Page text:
Have a wonderful rest of the week!

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    1. Hi Juliana, it's good "up," but we agree over ice the better way to go! Thanks for the comment.

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  20. I’m betting this is really good! And rye whiskey is one thing among others we have on hand. Thanks John. You have no idea how much I need one right now.

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    1. Hi Abbe, that's a good bet. :-) Thanks for the comment.

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  21. What a beautiful color! And your tip about stirring struck a cord. I made a Manhattan last night and used a shaker. Those air bubbles really are a thing.

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    1. Hi Frank, this drink reminds me of a Manhattan, so I'd bet you'd like this. :-) Thanks for the comment.

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  22. I was going to say that I'd move to the 'burbs for this cocktail. Now you tell me I have to move to a barn! GREG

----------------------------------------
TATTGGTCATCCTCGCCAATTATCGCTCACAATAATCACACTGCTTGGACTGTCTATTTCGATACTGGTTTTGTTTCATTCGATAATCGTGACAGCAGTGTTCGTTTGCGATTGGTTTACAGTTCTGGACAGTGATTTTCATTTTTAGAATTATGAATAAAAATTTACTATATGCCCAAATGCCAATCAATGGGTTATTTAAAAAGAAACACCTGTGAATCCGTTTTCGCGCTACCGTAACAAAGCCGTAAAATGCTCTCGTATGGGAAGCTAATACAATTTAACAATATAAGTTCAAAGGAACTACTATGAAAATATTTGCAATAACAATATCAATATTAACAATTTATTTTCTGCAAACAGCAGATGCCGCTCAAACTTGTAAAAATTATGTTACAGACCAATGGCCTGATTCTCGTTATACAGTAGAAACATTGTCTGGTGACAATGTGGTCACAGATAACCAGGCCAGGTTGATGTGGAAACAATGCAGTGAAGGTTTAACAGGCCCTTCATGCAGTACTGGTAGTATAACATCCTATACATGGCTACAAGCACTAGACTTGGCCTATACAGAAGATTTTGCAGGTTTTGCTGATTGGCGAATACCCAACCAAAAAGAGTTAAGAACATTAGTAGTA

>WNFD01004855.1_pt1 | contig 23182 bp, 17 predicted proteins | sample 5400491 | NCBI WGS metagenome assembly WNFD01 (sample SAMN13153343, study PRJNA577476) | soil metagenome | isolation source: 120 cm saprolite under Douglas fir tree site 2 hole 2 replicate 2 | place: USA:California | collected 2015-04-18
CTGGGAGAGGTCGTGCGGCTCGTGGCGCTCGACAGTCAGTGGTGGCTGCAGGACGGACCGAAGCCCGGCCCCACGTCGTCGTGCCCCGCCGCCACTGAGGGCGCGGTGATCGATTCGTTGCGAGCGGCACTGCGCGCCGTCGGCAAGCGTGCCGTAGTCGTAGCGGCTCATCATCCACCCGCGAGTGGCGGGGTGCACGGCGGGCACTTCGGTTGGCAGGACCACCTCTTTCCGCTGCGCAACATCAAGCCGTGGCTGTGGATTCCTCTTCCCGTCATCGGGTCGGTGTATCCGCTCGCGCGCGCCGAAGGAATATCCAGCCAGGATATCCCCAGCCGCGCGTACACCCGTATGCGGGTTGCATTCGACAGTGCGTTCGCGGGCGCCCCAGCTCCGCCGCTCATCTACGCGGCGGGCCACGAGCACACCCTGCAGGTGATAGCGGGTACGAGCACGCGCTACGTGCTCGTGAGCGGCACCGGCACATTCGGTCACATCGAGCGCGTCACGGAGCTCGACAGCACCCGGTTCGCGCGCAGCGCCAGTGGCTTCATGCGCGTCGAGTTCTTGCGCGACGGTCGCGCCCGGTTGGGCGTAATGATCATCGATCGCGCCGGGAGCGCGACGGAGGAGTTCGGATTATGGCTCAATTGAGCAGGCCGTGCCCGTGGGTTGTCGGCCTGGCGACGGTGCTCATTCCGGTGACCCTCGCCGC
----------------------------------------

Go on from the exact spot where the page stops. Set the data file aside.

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    1. Hi Greg, didn't know the drinking was so good in the barn, did you? :-) Thanks for the comment.

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  23. You had me at orange bitters. I love that taste of bitter orange rind in anything, especially cocktails, and well, of course, marmalade. ;)

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    1. Hi Carolyn, orange bitters are SO good! We love them too. :-) Thanks for the comment.

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  24. I have never heard of the Suburban cocktail but it sure is a beauty. I love that it is named after a horse race.

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    1. Hi Dahn, not a common cocktail, but it should be! :-) Thanks for the comment.

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  25. And I bet it would knock your socks off! Love the color and another one to add to the list! Thanks, John!

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    1. Hi Pam sock removal is one of the side benefits. Effects. Whatever. :-) Thanks for the comment.

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  26. THIS drink just screams "cozy up with me on the sofa closest to the fire roaring in the fire place, in your cozy robe and fuzzy slippers!" haha!

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    1. Hi GiGi, LOL! It does. :-) Thanks for the comment.